The marketing men go to work on eggs - again

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The Independent Online
THE EGG, in need of an image makeover since Edwina Currie highlighted its links with salmonella, is to be relaunched as a seductive health food in a pounds 4m marketing campaign.

Launched by the British Egg Information Service, the campaign will begin tomorrow, with the slogan "Eggs - fast food and good for you". It will be the first time in 17 years that eggs have featured in poster and television advertisements.

The reversal of the egg's fortunes can be attributed at least in part to the influence of Delia Smith, the fairy godmother of culinary ingenues.

Her painstaking advice to the nation on how to boil an egg in her most recent television series, How to Cook, was branded "insulting" by chef Gary Rhodes. But it has helped to bring them back into fashion. Indeed, an extra 1.3 million eggs were sold in Britain each day during the BBC series; 54 million were sold in total.

The BEIS is hoping that its campaign launch will create as much of a stir as the "Go to work on an egg" campaign, which the novelist Fay Weldon famously helped to promote as an advertising copywriter in the Sixties.

Its television advertisements aim to show how easy eggs are to prepare. In one, "Fridge Raiders", teenagers are shown cooking a plate of scrambled eggs, and in another, "Apron Strings", the seductive charms of an egg add passion to a relationship.

The organisation wants to promote the "goodness and convenience" of eggs, and cites a 33 per cent drop in human salmonella since 1998 as evidence that they are safe to eat.

The Lion Quality mark is now displayed on 70 per cent of eggs to show they meet higher standards of hygiene and animal welfare than is required by law. A BEIS spokesman said: "The so-called Delia effect helped push egg sales up at the end of last year. We believe the new campaign, combined with the growing confidence in the health benefits of eggs, will help to maintain and increase this interest."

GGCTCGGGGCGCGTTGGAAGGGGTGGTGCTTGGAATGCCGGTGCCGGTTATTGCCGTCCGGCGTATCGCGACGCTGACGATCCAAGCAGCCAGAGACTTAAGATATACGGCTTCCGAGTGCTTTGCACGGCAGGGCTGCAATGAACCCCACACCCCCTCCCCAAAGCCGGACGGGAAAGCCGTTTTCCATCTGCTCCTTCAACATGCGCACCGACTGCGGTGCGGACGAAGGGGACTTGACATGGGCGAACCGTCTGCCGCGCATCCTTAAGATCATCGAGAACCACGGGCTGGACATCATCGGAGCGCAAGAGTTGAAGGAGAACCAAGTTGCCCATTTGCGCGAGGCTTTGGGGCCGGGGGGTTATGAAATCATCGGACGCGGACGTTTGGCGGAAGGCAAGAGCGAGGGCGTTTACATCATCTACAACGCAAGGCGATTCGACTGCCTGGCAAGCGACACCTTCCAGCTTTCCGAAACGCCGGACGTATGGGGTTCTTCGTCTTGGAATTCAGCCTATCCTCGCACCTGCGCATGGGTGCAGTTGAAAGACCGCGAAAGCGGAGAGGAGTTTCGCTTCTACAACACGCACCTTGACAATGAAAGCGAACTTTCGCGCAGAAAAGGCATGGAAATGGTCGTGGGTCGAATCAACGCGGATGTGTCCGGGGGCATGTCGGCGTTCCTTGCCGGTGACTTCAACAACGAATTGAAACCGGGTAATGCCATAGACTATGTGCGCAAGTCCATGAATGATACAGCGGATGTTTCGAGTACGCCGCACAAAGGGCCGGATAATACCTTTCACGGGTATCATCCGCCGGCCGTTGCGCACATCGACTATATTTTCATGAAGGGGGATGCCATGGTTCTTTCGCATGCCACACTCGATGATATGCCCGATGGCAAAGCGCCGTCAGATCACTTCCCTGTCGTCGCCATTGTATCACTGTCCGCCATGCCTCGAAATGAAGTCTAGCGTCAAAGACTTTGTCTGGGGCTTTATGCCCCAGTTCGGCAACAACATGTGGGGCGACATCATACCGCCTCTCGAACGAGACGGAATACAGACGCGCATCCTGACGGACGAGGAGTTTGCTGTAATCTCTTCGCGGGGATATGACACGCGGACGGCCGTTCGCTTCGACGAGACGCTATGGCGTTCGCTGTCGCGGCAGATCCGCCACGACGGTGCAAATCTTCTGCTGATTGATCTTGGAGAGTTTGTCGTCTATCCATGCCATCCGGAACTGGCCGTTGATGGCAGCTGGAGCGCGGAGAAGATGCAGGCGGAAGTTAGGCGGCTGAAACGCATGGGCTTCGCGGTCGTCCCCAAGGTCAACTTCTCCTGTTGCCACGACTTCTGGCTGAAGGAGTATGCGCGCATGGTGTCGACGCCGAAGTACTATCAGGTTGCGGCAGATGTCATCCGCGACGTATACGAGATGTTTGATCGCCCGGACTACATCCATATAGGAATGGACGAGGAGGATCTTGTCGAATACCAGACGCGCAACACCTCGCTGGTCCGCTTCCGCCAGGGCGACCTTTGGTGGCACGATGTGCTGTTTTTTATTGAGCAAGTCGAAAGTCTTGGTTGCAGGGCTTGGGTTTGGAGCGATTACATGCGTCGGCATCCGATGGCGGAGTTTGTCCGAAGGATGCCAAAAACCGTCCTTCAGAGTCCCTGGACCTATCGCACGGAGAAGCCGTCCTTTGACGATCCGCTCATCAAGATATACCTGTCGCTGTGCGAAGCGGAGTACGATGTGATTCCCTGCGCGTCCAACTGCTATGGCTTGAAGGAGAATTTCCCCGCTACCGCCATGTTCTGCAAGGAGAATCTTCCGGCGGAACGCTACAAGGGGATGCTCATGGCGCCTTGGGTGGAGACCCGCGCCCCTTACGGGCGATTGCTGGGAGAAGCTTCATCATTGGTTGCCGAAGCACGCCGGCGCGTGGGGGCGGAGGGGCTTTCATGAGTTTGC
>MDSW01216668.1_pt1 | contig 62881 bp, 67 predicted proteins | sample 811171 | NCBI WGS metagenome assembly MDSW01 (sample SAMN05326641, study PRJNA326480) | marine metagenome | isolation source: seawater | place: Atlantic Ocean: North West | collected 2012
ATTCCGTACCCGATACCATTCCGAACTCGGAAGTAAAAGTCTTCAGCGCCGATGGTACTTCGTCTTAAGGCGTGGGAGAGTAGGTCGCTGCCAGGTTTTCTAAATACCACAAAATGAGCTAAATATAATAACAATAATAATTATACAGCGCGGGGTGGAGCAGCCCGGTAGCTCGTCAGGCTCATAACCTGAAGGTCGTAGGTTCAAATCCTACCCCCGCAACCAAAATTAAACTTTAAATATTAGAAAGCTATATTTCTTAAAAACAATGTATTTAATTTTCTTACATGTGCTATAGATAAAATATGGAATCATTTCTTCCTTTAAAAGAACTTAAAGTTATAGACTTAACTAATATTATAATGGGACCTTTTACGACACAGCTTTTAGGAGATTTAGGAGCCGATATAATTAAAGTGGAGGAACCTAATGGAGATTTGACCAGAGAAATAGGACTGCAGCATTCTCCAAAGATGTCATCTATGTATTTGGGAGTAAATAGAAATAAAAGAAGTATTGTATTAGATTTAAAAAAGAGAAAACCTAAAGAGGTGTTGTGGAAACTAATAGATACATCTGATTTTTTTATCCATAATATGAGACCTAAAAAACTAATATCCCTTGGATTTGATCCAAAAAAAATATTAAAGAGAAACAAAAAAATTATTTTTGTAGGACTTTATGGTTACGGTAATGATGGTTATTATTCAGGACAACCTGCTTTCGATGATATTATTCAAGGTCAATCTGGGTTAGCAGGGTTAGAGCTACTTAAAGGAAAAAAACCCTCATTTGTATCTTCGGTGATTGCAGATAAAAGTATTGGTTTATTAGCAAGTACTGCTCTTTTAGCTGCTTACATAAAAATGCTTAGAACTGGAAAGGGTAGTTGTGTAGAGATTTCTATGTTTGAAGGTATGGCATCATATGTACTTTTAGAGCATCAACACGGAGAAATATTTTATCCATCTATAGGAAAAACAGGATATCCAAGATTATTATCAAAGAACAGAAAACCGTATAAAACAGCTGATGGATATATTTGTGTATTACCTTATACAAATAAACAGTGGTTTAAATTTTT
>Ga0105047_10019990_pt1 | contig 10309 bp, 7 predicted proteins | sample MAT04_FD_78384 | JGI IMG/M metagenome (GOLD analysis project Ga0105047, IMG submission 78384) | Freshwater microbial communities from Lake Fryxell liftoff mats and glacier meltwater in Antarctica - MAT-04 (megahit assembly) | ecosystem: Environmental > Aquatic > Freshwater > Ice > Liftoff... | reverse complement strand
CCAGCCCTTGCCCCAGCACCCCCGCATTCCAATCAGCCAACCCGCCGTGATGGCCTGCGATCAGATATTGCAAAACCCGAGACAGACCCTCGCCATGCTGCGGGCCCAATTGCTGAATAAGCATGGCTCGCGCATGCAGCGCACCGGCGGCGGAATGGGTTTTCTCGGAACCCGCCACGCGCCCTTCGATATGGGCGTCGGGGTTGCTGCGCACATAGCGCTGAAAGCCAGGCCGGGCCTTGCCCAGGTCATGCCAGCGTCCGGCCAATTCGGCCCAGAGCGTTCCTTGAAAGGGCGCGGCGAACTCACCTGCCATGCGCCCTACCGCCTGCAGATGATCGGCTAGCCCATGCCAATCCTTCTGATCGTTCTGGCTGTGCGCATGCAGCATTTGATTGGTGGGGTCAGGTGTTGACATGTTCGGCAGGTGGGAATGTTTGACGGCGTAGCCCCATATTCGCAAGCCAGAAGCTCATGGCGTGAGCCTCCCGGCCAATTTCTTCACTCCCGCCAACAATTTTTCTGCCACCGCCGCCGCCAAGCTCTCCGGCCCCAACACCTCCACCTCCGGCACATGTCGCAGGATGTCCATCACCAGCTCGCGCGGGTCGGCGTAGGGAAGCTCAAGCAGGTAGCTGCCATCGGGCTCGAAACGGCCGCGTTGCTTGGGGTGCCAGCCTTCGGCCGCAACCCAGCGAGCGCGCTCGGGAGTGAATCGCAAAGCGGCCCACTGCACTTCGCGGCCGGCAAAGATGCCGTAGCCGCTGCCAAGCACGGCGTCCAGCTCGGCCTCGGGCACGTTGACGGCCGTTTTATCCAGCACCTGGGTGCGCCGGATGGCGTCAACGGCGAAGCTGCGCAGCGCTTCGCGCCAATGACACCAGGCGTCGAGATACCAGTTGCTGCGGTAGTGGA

According to Fay Weldon, sex was used as a tool to market eggs during the "Go to work on an egg" campaign, which starred comedian Tony Hancock. "In my day, we had women called 'egg chicks' who would go round houses dressed as chickens, but in high heels and short skirts, showing off their long legs," she said. "If they discovered egg shells in your litter they would give you six free eggs. I objected to the campaign because I did not think it was the right way to go about things. You used to hear them click-clicking round the estates early in the morning."

But she added: "It was a fun time though. We also used to sit with the executives in the boardroom and chant 'Cheep cheep little chicken, lay an egg for me. I have not had one since Easter and I want one for my tea'."

The novelist claims to be an expert egg cook, although she supports Delia Smith's emphasis on culinary fundamentals. "I think Delia is right to teach people the basics. I was taught very well by the lady who wrote the slogan, and I'm very good at making omelettes and scrambled eggs. My favourite, though, is boiled egg with soldiers."

Edwina Currie is a more noto-rious egg expert. Her daughter Debbie once posed in a national newspaper with two fried eggs over her breasts, in honour of her mother's campaign against salmonella in eggs.

The former junior health minister turned novelist has no objections to the BEIS campaign. But she warned: "I never said that people should not eat eggs, just that they should be careful.

"The industry is making progress and they have started vaccinating chickens, but there are still some lazy buggers who will not spend the money to become part of the Lion Mark scheme, just because it costs."

And she added: "I think it should be a compulsory scheme, but at the moment it's still easier to sell dirty eggs to dirty people. I'm intrigued by the idea of eggs as an element in seduction - where are they suggesting one puts them?"

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